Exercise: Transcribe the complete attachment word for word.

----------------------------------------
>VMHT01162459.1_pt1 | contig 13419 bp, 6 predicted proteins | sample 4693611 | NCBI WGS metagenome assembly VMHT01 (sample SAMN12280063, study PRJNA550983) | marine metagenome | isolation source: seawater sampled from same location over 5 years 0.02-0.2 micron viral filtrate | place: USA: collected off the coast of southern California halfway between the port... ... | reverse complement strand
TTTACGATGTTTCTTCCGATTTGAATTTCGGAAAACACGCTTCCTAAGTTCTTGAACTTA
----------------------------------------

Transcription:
>VMHT01162459.1_pt1 | contig 13419 bp, 6 predicted proteins | sample 4693611 | NCBI WGS metagenome assembly VMHT01 (sample SAMN12280063, study PRJNA550983) | marine metagenome | isolation source: seawater sampled from same location over 5 years 0.02-0.2 micron viral filtrate | place: USA: collected off the coast of southern California halfway between the port... ... | reverse complement strand
TTTACGATGTTTCTTCCGATTTGAATTTCGGAAAACACGCTTCCTAAGTTCTTGAACTTA